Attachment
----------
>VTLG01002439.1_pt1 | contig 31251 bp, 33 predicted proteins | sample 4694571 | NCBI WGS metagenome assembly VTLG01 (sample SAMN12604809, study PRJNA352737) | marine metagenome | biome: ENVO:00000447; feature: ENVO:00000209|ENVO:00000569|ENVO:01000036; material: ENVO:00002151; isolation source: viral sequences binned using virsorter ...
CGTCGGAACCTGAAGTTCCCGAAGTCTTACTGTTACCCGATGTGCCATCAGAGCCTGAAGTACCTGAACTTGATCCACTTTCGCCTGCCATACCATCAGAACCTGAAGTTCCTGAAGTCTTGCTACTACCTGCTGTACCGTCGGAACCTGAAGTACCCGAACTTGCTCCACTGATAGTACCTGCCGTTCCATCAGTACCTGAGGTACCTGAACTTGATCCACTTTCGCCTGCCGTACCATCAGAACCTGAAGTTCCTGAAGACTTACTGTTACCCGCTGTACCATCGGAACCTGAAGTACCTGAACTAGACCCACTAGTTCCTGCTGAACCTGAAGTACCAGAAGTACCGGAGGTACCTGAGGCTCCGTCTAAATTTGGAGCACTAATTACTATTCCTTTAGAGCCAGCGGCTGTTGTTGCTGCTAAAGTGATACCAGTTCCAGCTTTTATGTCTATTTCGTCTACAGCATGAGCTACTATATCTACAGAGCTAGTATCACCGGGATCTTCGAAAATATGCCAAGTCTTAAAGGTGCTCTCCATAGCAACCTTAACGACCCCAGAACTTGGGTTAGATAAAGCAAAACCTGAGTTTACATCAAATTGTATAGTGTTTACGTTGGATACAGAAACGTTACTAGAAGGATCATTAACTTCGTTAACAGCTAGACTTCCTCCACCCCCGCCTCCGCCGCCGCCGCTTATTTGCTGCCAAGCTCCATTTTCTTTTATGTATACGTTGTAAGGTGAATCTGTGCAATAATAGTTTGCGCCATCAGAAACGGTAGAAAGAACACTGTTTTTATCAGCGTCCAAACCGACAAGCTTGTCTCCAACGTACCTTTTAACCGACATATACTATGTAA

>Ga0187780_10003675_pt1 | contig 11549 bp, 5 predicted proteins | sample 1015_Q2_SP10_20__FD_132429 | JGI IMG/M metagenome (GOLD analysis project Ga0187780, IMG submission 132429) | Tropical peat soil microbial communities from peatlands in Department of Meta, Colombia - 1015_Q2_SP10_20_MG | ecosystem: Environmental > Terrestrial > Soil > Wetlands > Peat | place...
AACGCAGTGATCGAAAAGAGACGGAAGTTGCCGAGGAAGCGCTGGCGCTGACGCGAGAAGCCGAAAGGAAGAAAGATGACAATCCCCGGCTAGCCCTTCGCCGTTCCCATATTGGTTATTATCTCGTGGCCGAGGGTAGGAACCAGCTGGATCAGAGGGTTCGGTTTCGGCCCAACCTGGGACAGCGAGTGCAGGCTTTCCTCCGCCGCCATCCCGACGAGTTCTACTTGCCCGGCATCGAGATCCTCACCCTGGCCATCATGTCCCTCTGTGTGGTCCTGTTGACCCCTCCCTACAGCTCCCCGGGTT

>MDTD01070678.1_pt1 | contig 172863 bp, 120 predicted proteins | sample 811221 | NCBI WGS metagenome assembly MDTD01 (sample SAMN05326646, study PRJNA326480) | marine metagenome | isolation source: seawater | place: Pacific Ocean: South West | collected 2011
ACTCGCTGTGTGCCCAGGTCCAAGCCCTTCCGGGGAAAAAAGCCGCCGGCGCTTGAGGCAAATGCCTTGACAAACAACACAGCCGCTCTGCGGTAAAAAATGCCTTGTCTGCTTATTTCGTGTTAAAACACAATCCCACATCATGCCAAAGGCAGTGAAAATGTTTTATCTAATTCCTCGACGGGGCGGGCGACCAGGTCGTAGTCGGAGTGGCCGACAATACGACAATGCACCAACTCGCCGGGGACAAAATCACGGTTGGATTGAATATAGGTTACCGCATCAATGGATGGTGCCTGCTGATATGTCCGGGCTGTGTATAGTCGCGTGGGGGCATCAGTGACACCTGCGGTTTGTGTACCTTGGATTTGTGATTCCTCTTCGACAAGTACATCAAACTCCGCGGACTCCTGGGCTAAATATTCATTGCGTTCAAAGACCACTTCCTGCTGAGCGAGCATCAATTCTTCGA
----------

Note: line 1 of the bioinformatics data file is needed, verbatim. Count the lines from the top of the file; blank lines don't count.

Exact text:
>VTLG01002439.1_pt1 | contig 31251 bp, 33 predicted proteins | sample 4694571 | NCBI WGS metagenome assembly VTLG01 (sample SAMN12604809, study PRJNA352737) | marine metagenome | biome: ENVO:00000447; feature: ENVO:00000209|ENVO:00000569|ENVO:01000036; material: ENVO:00002151; isolation source: viral sequences binned using virsorter ...